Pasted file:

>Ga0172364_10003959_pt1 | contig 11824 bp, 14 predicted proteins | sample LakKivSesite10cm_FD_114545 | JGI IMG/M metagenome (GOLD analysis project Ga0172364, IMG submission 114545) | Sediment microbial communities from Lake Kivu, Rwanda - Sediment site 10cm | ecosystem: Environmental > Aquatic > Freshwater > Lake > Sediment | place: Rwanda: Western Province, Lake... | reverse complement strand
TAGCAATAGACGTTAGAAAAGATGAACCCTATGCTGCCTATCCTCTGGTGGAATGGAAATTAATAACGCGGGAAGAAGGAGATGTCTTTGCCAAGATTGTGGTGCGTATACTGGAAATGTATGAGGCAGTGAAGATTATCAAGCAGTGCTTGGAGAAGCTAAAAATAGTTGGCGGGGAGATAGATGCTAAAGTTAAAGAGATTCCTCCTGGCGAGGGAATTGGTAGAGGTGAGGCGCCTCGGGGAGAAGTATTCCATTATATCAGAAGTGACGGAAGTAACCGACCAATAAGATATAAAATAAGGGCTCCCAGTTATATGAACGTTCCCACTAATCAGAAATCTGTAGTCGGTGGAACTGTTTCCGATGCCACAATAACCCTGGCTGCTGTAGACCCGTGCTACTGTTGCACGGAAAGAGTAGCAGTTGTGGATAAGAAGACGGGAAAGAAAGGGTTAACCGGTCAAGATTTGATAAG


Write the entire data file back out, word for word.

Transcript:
>Ga0172364_10003959_pt1 | contig 11824 bp, 14 predicted proteins | sample LakKivSesite10cm_FD_114545 | JGI IMG/M metagenome (GOLD analysis project Ga0172364, IMG submission 114545) | Sediment microbial communities from Lake Kivu, Rwanda - Sediment site 10cm | ecosystem: Environmental > Aquatic > Freshwater > Lake > Sediment | place: Rwanda: Western Province, Lake... | reverse complement strand
TAGCAATAGACGTTAGAAAAGATGAACCCTATGCTGCCTATCCTCTGGTGGAATGGAAATTAATAACGCGGGAAGAAGGAGATGTCTTTGCCAAGATTGTGGTGCGTATACTGGAAATGTATGAGGCAGTGAAGATTATCAAGCAGTGCTTGGAGAAGCTAAAAATAGTTGGCGGGGAGATAGATGCTAAAGTTAAAGAGATTCCTCCTGGCGAGGGAATTGGTAGAGGTGAGGCGCCTCGGGGAGAAGTATTCCATTATATCAGAAGTGACGGAAGTAACCGACCAATAAGATATAAAATAAGGGCTCCCAGTTATATGAACGTTCCCACTAATCAGAAATCTGTAGTCGGTGGAACTGTTTCCGATGCCACAATAACCCTGGCTGCTGTAGACCCGTGCTACTGTTGCACGGAAAGAGTAGCAGTTGTGGATAAGAAGACGGGAAAGAAAGGGTTAACCGGTCAAGATTTGATAAG